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Sailor charged with submarine deaths

A sailor, who set off a fire extinguishing system on a Russian submarine causing the death of 20 people, has been charged.

People gather to attend a funeral of those who died in an accident aboard the Russian nuclear submarine Nerpa, in Komsomolsk-on-Amur, Russia's Far East, about 6200 kilometres (3,900 miles) east of Moscow, Nov 12 2008. A sailor has been charged in relation to the deaths.
People gather to attend a funeral of those who died in an accident aboard the Russian nuclear submarine Nerpa, in Komsomolsk-on-Amur, Russia's Far East, about 6200 kilometres (3,900 miles) east of Moscow, Nov 12 2008. A sailor has been charged in relation to the deaths.

A sailor has been charged for setting off the fire extinguishing system on the Russian nuclear submarine Nerpa, causing 20 people to be gassed to death, investigators told news agencies today. "The inquiry has established that a member of the crew, a sailor, set off the anti-fire system... without authorisation and for no reason," the investigator Vladimir Markin was quoted as saying by RIA-Novosti.

"This sailor has already admitted his error", said Mr Markin, a spokesman for the inquiry panel looking into yesterdays deadly accident in the Sea of Japan that raised new doubts about the safety of Russian military hardware. "In connection with this, the suspect faces charges... of negligence leading to the death of two or more people", Mr Markin said. The sailor could face up to seven years in prison for his role in the incident, which killed 20 and led to 21 others being hospitalised, RIA Novosti said.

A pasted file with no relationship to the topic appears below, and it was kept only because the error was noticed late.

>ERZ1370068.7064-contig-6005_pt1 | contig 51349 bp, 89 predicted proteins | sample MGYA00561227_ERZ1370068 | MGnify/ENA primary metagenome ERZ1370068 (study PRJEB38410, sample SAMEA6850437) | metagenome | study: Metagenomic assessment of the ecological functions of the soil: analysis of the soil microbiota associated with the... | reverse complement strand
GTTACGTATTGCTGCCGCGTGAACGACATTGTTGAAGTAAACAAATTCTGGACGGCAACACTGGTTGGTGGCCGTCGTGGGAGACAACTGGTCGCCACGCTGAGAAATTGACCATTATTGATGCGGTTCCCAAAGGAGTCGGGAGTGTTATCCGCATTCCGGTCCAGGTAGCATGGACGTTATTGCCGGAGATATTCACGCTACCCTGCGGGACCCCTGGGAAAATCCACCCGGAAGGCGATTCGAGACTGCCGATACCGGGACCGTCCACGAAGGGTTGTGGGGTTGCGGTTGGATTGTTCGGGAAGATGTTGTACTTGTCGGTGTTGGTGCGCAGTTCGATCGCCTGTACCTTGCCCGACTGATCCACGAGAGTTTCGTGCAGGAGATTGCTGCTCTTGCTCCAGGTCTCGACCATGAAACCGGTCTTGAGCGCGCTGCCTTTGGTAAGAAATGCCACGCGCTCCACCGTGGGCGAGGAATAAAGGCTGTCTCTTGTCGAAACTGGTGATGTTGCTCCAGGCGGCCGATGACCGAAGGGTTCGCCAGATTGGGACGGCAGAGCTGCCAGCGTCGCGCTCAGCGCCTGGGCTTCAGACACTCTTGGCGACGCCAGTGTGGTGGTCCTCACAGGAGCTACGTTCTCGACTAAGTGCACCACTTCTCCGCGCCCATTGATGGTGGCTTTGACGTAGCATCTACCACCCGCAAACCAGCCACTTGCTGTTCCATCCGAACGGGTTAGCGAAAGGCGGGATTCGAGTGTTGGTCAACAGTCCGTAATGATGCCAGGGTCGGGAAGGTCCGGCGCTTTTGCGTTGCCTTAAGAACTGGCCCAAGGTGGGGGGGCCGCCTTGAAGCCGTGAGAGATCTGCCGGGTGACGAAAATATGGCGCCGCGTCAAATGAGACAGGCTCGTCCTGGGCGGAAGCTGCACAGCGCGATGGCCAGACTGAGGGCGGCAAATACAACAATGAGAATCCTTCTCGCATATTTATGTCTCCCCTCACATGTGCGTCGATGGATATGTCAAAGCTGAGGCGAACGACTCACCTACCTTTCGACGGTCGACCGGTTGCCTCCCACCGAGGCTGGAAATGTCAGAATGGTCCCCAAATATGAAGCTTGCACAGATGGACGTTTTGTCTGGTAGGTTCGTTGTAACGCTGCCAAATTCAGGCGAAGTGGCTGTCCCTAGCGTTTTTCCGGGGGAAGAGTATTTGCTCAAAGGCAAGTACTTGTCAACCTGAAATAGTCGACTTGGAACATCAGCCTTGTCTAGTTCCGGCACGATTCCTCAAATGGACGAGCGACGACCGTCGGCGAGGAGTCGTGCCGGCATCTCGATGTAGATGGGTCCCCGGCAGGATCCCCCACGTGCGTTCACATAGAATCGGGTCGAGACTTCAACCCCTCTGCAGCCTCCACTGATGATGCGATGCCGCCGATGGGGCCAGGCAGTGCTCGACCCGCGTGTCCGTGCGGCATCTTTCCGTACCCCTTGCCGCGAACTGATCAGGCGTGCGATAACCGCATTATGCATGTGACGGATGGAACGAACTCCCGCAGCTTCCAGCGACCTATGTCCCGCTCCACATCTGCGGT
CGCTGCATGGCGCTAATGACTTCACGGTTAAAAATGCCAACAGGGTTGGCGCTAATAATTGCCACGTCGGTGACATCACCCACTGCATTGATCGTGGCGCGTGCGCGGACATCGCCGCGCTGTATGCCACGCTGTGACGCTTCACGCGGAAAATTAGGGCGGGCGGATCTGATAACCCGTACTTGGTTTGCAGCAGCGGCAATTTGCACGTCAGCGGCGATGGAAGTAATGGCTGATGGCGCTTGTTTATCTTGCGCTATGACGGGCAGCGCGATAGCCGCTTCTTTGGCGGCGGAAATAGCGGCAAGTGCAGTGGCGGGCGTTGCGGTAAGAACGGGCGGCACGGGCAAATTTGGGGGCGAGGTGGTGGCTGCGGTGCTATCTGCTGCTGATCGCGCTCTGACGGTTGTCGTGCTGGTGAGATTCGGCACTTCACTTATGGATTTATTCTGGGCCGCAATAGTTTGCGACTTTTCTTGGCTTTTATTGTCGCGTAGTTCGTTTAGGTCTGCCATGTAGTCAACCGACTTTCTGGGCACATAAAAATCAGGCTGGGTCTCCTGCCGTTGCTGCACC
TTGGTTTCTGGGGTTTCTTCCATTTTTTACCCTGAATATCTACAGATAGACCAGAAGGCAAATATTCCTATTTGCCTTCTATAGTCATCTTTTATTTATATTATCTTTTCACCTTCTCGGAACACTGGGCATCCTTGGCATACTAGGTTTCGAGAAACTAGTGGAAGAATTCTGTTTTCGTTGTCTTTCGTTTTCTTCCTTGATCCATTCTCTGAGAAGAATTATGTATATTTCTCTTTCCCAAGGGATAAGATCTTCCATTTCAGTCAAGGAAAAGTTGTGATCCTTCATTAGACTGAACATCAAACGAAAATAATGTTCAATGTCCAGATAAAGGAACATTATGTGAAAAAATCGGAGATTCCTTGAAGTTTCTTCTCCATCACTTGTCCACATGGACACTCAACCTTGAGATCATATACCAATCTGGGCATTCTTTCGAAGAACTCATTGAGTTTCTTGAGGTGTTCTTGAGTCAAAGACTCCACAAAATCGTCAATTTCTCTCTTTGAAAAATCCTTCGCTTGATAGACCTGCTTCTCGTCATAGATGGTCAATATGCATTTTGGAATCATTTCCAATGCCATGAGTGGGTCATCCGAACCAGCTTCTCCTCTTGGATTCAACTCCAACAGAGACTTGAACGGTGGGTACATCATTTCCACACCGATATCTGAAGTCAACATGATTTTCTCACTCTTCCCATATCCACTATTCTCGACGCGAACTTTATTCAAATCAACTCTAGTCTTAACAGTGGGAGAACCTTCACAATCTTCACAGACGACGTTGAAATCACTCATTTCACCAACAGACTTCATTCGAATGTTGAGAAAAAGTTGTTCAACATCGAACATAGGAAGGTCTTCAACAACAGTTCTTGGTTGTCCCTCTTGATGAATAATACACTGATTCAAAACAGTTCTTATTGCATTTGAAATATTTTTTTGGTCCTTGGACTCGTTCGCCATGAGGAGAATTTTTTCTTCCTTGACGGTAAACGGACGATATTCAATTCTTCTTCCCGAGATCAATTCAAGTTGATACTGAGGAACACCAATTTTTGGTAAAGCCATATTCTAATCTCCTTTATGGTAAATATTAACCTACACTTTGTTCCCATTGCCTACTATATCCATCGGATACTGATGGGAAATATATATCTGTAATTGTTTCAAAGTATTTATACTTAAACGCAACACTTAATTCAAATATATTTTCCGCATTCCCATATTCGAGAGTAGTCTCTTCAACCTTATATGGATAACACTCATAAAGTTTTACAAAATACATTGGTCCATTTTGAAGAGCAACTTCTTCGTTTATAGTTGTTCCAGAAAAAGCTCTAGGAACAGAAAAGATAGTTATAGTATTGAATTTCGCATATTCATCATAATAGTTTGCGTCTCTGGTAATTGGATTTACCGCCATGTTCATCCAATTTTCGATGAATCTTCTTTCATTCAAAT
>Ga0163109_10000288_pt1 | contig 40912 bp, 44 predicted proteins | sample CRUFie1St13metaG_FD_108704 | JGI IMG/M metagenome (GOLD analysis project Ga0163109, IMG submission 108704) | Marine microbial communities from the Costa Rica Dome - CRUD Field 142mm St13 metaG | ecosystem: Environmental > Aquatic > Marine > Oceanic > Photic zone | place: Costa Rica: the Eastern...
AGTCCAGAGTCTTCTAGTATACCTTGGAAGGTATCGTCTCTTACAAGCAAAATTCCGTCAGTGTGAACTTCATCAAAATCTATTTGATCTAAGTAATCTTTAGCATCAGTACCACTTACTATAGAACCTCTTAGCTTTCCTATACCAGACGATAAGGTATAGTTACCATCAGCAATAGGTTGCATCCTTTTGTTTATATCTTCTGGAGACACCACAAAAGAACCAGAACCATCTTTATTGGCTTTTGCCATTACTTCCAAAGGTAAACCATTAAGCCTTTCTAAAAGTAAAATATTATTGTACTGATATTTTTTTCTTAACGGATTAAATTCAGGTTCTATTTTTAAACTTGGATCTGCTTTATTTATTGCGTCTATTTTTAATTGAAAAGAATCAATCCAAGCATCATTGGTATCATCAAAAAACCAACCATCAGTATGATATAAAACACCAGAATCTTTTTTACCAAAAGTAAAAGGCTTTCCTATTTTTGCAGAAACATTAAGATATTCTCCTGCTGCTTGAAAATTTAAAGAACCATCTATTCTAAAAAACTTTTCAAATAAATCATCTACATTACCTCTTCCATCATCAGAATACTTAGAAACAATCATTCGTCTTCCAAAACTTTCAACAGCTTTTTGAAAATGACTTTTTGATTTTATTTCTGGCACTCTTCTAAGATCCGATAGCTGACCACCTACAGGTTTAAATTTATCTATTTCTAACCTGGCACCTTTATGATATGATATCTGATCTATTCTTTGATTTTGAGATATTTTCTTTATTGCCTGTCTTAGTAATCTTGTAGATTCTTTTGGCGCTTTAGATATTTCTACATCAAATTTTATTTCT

Twenty people died when the fire-extinguishing system was triggered as the new Akula-class nuclear-powered attack submarine was being tested in the Sea of Japan, pumping Freon gas into the vessel and depriving them of oxygen. The authorities said there was no fire aboard the vessel. An investigation was opened into whether criminal negligence had led to the incident, whose victims included three navy personnel and 17 civilians, many of them shipyard workers participating in the tests.

Independent defence experts alleged that the sailor facing charges may turn out to be a scapegoat for a broader failure. "It will be absolutely unfair if this sailor is designated the sole person to be guilty of what happened", Alexander Golts, a defence commentator at Yezhednevny Zhurnal magazine, told AFP. "In Russia there is always a tendency to look for a scapegoat", said Pavel Felgenhauer, another defence expert. "The critical lack of qualified personnel in Russia since the fall of the Soviet Union is the cause of most disasters."

Defective gas masks may also have been responsible for a large number of the deaths on the Nerpa, the Russian tabloid Tvoi Den reported, citing survivors. "I saw people in convulsions ripping off their masks. I also had a breathing apparatus on, but it only worked for seven to 15 minutes", the newspaper quoted warrant officer Yevgeny Ovsyannikov as saying. "Some of the dead were found with their gas masks on. The breathing apparatuses simply didnt work," another survivor, Dmitry Usachyov, was quoted as saying by Tvoi Den.

Despite the accident the Nerpa passed its tests and will be authorised for use by the Russian navy, the head of the militarys general staff, Nikolai Makarov, told news agencies yesterday. Russian media reported earlier that the vessel was to be leased to India on a contract worth 650 million dollars, but a senior arms industry official told news agencies that this was not the case. The accident came at a time when Russia has been flexing its military muscle around the world, with Russian warships due to participate in joint exercises with the Venezuelan navy in the Caribbean Sea later this month.

It was the worst naval disaster in Russia since the sinking of the Kursk submarine in the Barents Sea in 2000 in which all 118 sailors on board died. The Russian military has been plagued with deadly accidents in recent years, often related to problems with ageing Soviet-era equipment. *AFP